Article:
Thursday, July 11, 2013

Thoughts on the North Fork Payette articulated by Lucas Glick
Jacob's Ladder and Golf Course Rapids form almost a mile of pure whitewater.

The road is steep. I strain my fully loaded car just to keep at the recommended speed. I’m having trouble focusing on the road as I hear out my window the constant roar from the river. It hasn’t stopped. Jesus! Im on mile 6 and Ive already gotten out of my car 5 times to scout some of the longest and largest rapids I’ve ever seen. They all have lines, straight forward and manageable…But the holes and the waves are massive and each rapid last longer than some entire runs in Oregon. Simply memorizing the lines in each rapid is impossible.
The road  straightens for what looks like about a ½ mile and immediately I know Im looking at the base of golf course. Completely white. There are too many holes to count. Piercing rocks stick out forming massive hydraulics. There are no eddies on the side. Only rapids and river banks. My eyes widen as I move up the rapid towards the top of the bend where the river crashes out of sight. The top of the rapids is pure chaos. Jacob’s Ladder. The angry beast looks like its breathing as it sends surges of water through the tight drops and boulders obstructing its path down. There are four main drops in jakes and each move alone look like a commenting move. Stacked together jakes creates a beautiful manifestation of a long single cascade. Each drop is separated by the waves that look big from 20 feet above on the road.
As I scramble down from the bank to get close to edge of the first drop in jake’s, rodeo hole, and cut my hand on the sharp granite. Fear floods through my body as I imagine all the sharp rocks that were thrown into the river bed as the road and railroad carved there way up the canyon. The unnaturally sharp rocks lay hidden underneath the waters surface. Abnormal rocks poke out of the water’s surface throughout the rapid like razors forming roster tails of magnificent size. At eye level jakes is even more impressive. Three words: fast, steep, and big. The transition to golf course from jakes is immediate providing no breaks to paddlers. All together it forms close to a mile of whitewater that is enough to raise the hair on the back of your neck the whole way down.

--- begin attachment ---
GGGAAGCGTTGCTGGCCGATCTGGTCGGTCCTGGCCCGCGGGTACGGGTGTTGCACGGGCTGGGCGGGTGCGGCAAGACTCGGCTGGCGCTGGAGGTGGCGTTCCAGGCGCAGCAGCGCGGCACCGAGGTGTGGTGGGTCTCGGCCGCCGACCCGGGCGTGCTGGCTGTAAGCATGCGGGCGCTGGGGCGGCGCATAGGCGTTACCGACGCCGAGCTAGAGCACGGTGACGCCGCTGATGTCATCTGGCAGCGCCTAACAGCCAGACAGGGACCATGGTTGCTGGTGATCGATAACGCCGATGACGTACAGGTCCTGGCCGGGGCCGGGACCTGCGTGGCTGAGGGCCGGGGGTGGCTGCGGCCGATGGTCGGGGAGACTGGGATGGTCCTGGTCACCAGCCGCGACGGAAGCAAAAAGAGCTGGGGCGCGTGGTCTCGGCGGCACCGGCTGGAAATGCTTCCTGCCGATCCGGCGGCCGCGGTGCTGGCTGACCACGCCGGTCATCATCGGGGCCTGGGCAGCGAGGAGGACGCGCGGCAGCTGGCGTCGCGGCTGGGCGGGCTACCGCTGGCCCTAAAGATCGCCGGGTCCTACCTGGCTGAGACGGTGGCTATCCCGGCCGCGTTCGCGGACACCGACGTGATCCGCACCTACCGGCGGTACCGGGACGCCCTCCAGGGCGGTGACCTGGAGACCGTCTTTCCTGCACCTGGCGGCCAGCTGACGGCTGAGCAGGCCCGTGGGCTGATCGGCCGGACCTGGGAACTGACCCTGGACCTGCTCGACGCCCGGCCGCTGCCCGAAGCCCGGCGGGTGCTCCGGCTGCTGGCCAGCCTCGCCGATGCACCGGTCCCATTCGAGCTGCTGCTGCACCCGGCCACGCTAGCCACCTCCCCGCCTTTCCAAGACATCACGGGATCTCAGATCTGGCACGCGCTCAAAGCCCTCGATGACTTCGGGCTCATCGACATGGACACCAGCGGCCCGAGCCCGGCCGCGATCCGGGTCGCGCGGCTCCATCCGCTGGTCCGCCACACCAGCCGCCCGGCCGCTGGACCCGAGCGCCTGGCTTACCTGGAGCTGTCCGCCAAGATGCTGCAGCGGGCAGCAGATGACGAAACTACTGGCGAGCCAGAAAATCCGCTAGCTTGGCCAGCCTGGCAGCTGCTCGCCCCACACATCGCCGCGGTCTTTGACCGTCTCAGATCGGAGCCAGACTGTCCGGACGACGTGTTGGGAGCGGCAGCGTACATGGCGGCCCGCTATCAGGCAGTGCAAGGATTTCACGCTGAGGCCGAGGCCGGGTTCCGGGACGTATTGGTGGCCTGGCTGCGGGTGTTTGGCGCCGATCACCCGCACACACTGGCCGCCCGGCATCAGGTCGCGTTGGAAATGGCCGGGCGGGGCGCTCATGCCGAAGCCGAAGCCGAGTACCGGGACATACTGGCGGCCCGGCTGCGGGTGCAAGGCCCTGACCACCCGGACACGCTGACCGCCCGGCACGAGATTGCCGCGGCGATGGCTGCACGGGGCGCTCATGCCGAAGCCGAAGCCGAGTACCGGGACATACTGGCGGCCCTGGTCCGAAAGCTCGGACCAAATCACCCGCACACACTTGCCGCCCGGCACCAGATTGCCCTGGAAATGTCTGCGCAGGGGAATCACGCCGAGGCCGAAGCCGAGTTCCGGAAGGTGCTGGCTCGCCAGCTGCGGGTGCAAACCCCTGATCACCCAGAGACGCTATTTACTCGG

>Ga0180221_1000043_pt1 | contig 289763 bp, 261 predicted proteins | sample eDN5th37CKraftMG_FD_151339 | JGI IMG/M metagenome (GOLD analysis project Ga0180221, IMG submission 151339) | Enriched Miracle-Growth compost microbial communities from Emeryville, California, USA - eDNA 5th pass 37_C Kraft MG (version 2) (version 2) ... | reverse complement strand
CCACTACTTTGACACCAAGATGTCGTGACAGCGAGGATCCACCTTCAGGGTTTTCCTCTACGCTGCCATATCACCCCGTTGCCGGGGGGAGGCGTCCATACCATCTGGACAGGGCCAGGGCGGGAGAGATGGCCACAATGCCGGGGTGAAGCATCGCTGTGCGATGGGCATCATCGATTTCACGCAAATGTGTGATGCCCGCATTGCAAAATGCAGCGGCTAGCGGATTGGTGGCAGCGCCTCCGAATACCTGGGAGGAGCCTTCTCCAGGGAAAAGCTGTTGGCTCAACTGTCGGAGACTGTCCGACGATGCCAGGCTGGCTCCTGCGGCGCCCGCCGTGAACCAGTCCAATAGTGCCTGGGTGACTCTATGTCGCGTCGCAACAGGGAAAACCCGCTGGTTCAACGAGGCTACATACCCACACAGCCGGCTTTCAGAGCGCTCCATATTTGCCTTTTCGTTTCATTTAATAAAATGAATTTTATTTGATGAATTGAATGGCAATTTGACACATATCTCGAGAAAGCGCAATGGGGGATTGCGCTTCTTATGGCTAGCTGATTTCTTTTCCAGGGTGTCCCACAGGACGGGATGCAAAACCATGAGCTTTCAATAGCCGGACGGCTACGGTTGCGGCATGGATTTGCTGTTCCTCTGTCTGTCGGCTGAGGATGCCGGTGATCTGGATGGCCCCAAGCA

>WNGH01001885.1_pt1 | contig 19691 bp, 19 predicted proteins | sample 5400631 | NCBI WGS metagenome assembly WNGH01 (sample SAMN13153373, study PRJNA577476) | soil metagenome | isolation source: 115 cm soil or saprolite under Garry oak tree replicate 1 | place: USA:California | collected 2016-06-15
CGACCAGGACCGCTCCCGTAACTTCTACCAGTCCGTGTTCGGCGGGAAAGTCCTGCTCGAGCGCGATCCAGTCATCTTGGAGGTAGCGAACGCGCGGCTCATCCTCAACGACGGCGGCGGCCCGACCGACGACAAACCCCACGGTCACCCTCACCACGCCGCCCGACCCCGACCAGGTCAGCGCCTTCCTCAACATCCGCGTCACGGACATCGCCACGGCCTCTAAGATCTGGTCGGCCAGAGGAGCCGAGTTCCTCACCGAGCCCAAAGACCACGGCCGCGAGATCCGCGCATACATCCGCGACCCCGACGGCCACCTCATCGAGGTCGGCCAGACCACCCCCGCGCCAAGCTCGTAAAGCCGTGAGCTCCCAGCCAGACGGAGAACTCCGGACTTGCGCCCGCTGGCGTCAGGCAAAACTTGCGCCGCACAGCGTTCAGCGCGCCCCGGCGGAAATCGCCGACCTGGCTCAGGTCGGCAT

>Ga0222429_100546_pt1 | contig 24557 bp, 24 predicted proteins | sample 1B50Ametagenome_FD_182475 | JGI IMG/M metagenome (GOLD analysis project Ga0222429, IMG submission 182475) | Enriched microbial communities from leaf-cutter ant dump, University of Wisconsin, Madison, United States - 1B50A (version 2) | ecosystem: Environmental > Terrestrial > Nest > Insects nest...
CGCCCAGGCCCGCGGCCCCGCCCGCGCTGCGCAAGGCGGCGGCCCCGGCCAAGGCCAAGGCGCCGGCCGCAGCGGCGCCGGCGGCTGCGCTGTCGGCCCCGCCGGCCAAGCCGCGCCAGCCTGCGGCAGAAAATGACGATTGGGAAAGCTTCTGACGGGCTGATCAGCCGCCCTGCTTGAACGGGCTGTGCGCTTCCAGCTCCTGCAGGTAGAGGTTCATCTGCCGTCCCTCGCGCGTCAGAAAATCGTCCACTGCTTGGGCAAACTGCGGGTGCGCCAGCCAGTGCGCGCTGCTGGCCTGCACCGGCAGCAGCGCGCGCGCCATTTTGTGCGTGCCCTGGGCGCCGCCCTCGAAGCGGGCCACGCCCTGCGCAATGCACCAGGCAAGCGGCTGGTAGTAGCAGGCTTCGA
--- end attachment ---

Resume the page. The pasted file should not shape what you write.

The NF lower 5 miles is considered the easiest, due to the time in-between rapids. The Upper 5 mile has rapids that are no harder moves than the lower 5 moves but are longer and have less time between rapids. The middle 5 miles is a step up from both the lower and the upper. Rapids are longer and the time between each seems non-existent. Jakes is a step up from the middle 5. I ran the lower first, then middle and finally the upper.
Being- no surviving on the water is crazy. Everything feels bigger than what I could imagine. I found myself in a state of constantly reacting to my surroundings. Rarely there is a dull moment. The feeling of cresting out on waves that are around 5-10 feet tall is something I never really experienced and is very fun! Sometimes you don’t even have to try to get air off the waves. Although its hard to explain the difficultly of the entire river, every move felt no harder than anything on the LW. But it’s a completely different style of rapids. Its hard to fight the current, so you really have to focus on letting the water do the work for you.
Looking below Rodeo Hole in Jake's and the lead into the golf course.
Jakes is a different beast. The top I feel is the crux though I never made it down the entire rapids. The move comes fast, and even after getting the feel of the river I was still surprise with the little time there is to make the needed right stroke boof. I took my stroke a tad late and ended going deep into the penalty box. The hit from the hole was horrendous, harder than koosah in my mind. It knocked my breath out in an instant. The hydraulics were worse than the hit. I understand the reason why it’s called rodeo hole. I was instantly in a session of cartwheels. When it rolled me I snap a roll very quickly and surf my way into an eddy on river right full of sharp granite rocks. Not the ideal spot to be in but at least out of the hole. I was extremely fortunate not to hit any rocks hidden below the surface. In the eddy contemplating continuing on with jakes, beginning the second move on the wrong side of the river sounded less than ideal. I ended bailing out of the river in the eddy and seeking safety on the road above. This was my only attempt at jakes.


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